Agrimonia Eupatoria herb medicinal uses and images

Agrimonia Eupatoria medicinal herb

The Agrimonia Eupatoria belongs to the Agrimony species and is food for snout moth variety of caterpillars. Goats and sheep also eat this plant, but bigger herbivores like cattle and horses will leave it untouched.

The slightly rough and cylindrical stem can grow up to a height of 1 – 2 feet and is relatively branchless. Some that grow more may sometimes sprout slight branches.It has numerous pinnate leaves that are serrated edged. The upper leaves of this plant grow to about 3 – 4 inches while the lower leaves, which are closer to the ground, can reach 7 – 8 inches. The leaves also have leaflets that are less segmented. Small flowers grow on the slender peaks of the plant, and they are arranged closely.

Agrimonia Eupatoria herb medicinal uses and images

Due to their shape, they are also commonly known as “Church Steeples.”It also has several variants, and it is divided into two species by botanists. The whole plant is clothed in soft hairs and is deep green in colour. It emits a slight aromatic scent. The spikes of the flower though give out a refreshing, spicy fragrance. Even the roots are sweet scented. The leaves and flowers retain their fragrances even after being dried.

The flowers have both male and female organs, and they are, therefore, classified as hermaphrodites. They are self-fertileand pollinated by bees.

Common Name

Common Agrimony, Churchsteeples, Sticklewort

Botanical Name and Family

Botanical Name: Agrimonia Eupatoria

Family: Rosaceae



Agrimonia Eupatoria flowers


Geological Area where Agrimonia Eupatoria grows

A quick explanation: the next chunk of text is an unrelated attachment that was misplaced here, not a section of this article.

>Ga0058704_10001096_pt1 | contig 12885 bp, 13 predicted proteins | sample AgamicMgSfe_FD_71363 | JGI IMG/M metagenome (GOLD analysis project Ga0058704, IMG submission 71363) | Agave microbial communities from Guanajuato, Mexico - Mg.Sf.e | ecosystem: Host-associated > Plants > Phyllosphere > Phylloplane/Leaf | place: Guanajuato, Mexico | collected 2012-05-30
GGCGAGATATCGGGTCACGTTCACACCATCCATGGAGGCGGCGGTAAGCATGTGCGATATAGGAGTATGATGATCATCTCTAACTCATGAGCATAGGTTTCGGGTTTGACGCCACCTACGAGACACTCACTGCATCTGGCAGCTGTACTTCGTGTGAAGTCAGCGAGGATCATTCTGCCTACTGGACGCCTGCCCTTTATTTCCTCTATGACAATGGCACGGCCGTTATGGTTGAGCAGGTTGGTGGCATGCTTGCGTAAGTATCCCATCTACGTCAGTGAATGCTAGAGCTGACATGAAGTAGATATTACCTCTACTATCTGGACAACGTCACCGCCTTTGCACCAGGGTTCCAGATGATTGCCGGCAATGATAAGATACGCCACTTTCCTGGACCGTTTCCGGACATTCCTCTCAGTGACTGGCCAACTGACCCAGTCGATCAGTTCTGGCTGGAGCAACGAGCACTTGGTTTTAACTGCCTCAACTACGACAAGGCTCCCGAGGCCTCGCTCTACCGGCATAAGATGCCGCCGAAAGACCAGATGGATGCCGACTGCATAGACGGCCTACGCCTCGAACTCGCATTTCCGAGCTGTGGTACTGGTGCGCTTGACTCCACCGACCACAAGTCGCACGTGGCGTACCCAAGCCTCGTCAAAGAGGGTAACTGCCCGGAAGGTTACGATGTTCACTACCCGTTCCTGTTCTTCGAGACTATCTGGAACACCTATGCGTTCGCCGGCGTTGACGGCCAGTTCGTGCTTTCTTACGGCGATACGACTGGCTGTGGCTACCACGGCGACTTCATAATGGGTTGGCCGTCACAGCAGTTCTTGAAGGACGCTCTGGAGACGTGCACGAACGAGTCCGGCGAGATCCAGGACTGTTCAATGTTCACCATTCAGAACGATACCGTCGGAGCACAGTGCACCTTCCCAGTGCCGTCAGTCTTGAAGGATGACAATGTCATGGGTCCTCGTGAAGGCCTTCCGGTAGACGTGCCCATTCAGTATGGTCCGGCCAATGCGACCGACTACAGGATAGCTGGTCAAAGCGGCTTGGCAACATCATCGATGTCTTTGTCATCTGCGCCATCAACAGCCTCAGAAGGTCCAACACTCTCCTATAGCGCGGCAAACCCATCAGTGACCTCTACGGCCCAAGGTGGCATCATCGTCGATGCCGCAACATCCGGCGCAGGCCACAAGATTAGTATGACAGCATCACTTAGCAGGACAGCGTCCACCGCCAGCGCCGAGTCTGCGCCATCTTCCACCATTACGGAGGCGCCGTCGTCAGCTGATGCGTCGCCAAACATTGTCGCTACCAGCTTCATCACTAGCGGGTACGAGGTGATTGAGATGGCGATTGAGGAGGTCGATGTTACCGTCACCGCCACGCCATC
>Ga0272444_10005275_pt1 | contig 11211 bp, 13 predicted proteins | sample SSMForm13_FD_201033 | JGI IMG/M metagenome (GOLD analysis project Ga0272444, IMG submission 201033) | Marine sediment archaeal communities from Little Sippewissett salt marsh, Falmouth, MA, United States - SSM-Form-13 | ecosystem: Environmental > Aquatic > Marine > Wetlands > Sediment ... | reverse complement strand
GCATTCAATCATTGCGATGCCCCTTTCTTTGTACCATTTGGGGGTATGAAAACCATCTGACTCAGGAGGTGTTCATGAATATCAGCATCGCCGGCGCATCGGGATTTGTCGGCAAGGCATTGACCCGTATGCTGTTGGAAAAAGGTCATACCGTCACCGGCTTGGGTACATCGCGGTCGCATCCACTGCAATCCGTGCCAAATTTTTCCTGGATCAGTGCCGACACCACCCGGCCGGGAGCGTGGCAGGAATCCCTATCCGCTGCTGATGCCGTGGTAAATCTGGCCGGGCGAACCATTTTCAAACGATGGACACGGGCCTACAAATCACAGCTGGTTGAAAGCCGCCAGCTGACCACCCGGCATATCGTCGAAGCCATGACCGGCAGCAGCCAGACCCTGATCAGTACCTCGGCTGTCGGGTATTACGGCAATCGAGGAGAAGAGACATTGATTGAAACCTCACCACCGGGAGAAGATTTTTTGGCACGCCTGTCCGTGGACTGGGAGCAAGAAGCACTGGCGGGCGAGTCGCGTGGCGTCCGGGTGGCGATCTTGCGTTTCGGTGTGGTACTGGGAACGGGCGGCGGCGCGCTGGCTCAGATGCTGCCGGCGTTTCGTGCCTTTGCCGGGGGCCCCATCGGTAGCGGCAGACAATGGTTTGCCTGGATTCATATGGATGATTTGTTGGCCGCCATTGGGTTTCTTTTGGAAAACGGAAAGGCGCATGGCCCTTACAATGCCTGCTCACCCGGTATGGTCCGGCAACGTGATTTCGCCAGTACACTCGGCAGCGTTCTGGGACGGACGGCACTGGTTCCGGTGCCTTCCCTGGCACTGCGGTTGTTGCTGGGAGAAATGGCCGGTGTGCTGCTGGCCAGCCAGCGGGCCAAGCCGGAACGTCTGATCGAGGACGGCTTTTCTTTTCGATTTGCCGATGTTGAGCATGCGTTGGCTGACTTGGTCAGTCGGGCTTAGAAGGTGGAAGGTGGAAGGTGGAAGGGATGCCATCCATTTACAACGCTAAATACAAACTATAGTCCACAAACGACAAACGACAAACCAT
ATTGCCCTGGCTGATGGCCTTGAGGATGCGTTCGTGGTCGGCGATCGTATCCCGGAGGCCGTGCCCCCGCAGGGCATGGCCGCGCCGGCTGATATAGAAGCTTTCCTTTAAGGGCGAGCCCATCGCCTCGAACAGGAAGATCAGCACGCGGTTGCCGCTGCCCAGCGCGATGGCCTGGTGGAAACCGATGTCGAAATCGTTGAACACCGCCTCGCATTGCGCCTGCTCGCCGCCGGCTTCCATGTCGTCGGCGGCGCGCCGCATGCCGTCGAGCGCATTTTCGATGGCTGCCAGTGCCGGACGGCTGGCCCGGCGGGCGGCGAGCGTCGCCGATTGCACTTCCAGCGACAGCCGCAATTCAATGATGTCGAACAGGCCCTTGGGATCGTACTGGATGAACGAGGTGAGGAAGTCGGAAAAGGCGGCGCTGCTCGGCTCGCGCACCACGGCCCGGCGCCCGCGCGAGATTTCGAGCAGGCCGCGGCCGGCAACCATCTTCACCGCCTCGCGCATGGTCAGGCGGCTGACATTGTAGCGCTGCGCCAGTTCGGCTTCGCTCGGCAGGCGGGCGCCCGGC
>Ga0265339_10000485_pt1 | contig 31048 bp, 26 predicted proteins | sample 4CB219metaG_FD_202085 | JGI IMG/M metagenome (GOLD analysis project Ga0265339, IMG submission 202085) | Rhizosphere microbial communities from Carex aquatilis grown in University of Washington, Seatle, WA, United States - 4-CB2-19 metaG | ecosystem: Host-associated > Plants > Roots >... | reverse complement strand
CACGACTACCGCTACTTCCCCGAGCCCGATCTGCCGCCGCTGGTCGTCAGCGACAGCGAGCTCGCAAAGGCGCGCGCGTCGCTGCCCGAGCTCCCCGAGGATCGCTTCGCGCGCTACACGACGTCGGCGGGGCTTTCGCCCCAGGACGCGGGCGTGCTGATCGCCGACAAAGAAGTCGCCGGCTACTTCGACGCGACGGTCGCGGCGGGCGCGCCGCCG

It grows in abundance throughout England and Scotland, although in Scotland, it does not go very far north. A perennial plant needs little or no shade. It flowers from June to August, and the seeds ripen from August until September. It can grow in dry or moist soil; hence, it can be found growing rapidly in the dry undergrowth, sides of fields and hedge banks and other waste places.

The Agrimony gets its name from Argemone, a Greek word that was used to describe plants that were soothing to the eyes. Eupatoria comes from Mithridates Eupator, a king, who was a renowned maker of herbal remedies.

Agrimonia Eupatoria fruits


Medicinal Uses of Agrimonia Eupatoria

  • The Agrimonia Eupatoria has always been considered a vulnerary herb. It was used by Anglo-Saxons to heal wounds, cuts, and snakebites.
  • Agrimony enjoyed a great reputation for curing liver disorders and jaundice.
  • It is commonly used as an astringent. It is known to be effective against skin eruptions, blotches, and pimples.
  • It is also a useful remedy for diarrhea. It also helps the overall digestive system.
  • The plant is also an effective cure for sore throats, although due to its bitter taste, people add sugar or honey.

It is always advisable to consult a physician. Self-medication without sufficient knowledge is always fraught with risks. Also, the effects of the plant may vary from person to person.

The Agrimonia Eupatoria has always been a famous vulnerary herb, but it also has other edible uses. It is a much-sought-after addition to tea, especially for those, who enjoy drinking herbal teas. It has a peculiar fragrance, and other virtues make it a suitable addition.

It has a yellow hue that is sought by dyers because it is a common plant, which can be cultivated and grown easily.